For some three suns to store and hoard myself,
And this gray spirit yearning in desire
To follow knowledge like a sinking star,
Beyond the utmost bound of human thought.    

    This is my son, mine own Telemachus,
To whom I leave the sceptre and the isle,--
Well-loved of me, discerning to fulfil
This labour, by slow prudence to make mild
A rugged people, and thro' soft degrees
Subdue them to the useful and the good.
Most blameless is he, centred in the sphere
Of common duties, decent not to fail
In offices of tenderness, and pay
Meet adoration to my household gods,
When I am gone. He works his work, I mine.    

   There lies the port; the vessel puffs her sail:
There gloom the dark, broad seas. My mariners,
Souls that have toil'd, and wrought, and thought with me--
That ever with a frolic welcome took
The thunder and the sunshine, and opposed
Free hearts, free foreheads--you and I are old;
Old age hath yet his honour and his toil;
Death closes all: but something ere the end,
Some work of noble note, may yet be done,
Not unbecoming men that strove with Gods.
The lights begin to twinkle from the rocks:
The long day wanes: the slow moon climbs: the deep
Moans round with many voices. Come, my friends,
'T is not too late to seek a newer world.
Push off, and sitting well in order smite
The sounding furrows; for my purpose holds
To sail beyond the sunset, and the baths
Of all the western stars, until I die.
It may be that the gulfs will wash us down:
It may be we shall touch the Happy Isles,
And see the great Achilles, whom we knew.
Tho' much is taken, much abides; and tho'
We are not now that strength which in old days
Moved earth and heaven, that which we are, we are;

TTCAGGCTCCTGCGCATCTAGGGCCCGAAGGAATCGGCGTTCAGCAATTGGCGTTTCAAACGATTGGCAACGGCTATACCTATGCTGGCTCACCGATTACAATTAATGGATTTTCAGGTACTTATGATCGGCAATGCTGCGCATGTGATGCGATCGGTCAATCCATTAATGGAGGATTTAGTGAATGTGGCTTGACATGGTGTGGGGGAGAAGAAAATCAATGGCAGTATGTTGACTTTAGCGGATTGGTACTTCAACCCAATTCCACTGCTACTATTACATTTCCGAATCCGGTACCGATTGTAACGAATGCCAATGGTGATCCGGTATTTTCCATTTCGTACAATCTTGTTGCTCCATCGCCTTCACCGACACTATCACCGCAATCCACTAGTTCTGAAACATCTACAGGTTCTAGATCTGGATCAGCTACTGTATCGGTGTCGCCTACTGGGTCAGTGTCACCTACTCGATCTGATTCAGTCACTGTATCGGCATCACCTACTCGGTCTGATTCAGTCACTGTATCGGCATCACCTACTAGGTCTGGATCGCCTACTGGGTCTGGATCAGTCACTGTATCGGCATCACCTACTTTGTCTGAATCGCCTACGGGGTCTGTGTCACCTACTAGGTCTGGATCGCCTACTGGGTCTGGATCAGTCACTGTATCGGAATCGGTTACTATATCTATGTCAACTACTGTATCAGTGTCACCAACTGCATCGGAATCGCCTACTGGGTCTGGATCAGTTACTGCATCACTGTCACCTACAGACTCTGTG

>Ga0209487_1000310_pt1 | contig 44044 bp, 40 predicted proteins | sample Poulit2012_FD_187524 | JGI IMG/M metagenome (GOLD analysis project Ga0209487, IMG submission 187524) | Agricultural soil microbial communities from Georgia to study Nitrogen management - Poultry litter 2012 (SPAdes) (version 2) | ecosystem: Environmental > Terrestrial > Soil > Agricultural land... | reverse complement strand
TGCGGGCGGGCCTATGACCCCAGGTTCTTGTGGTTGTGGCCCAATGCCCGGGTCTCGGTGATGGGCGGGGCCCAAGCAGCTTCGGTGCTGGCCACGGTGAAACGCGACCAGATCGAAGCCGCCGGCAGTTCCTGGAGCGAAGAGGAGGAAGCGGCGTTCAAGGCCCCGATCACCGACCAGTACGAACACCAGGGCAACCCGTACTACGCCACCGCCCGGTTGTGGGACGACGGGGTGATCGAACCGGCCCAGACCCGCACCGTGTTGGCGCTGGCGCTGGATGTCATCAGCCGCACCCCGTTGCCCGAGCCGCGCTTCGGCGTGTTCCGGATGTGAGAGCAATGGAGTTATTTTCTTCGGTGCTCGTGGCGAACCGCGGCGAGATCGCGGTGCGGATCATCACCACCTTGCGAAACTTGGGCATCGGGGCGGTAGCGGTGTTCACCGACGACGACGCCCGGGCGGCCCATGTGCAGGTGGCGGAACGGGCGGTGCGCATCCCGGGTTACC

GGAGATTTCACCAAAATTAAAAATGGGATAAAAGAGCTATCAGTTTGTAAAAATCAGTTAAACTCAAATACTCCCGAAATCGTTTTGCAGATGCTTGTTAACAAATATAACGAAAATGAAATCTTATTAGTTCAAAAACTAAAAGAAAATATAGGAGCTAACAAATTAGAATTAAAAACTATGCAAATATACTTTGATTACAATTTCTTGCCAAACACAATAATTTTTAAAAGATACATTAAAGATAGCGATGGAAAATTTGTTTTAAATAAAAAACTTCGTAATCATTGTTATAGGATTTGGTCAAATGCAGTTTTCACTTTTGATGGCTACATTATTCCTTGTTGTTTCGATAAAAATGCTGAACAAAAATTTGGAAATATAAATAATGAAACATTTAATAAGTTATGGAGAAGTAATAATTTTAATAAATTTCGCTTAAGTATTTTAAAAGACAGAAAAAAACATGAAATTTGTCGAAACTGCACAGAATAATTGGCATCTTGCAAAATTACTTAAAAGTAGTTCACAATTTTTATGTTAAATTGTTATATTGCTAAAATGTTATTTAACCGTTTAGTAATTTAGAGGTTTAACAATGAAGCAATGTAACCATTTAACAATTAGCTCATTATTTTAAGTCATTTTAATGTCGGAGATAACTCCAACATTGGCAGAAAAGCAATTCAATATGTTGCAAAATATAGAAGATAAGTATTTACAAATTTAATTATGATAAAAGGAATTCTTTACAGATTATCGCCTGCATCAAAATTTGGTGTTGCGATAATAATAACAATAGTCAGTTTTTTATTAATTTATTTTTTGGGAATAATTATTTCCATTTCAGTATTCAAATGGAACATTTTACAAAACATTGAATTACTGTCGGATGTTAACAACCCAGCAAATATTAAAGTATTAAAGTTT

One equal temper of heroic hearts,
Made weak by time and fate, but strong in will
To strive, to seek, to find, and not to yield.
				

The Lotus Eaters

"Courage!" he said, and pointed toward the land,
"This mounting wave will roll us shoreward soon."
In the afternoon they came unto a land
In which it seemed always afternoon.
All round the coast the languid air did swoon,
Breathing like one that hath a weary dream.
Full-faced above the valley stood the moon;
And like a downward smoke, the slender stream
Along the cliff to fall and pause and fall did seem.

A land of streams! some, like a downward smoke,
Slow-dropping veils of thinnest lawn, did go;
And some thro' wavering lights and shadows broke,
Rolling a slumbrous sheet of foam below.
They saw the gleaming river seaward flow
From the inner land: far off, three mountain-tops,
Three silent pinnacles of aged snow,
Stood sunset-flush'd: and, dew'd with showery drops,
Up-clomb the shadowy pine above the woven copse.

The charmed sunset linger'd low adown
In the red West: thro' mountain clefts the dale
Was seen far inland, and the yellow down
Border'd with palm, and many a winding vale
And meadow, set with slender galingale;
A land where all things always seem'd the same!
And round about the keel with faces pale,
Dark faces pale against that rosy flame,
The mild-eyed melancholy Lotos-eaters came.

Branches they bore of that enchanted stem,
Laden with flower and fruit, whereof they gave
To each, but whoso did receive of them,
And taste, to him the gushing of the wave
Far far away did seem to mourn and rave
On alien shores; and if his fellow spake,
His voice was thin, as voices from the grave;
And deep-asleep he seem'd, yet all awake,
And music in his ears his beating heart did make.

They sat them down upon the yellow sand,
Between the sun and moon upon the shore;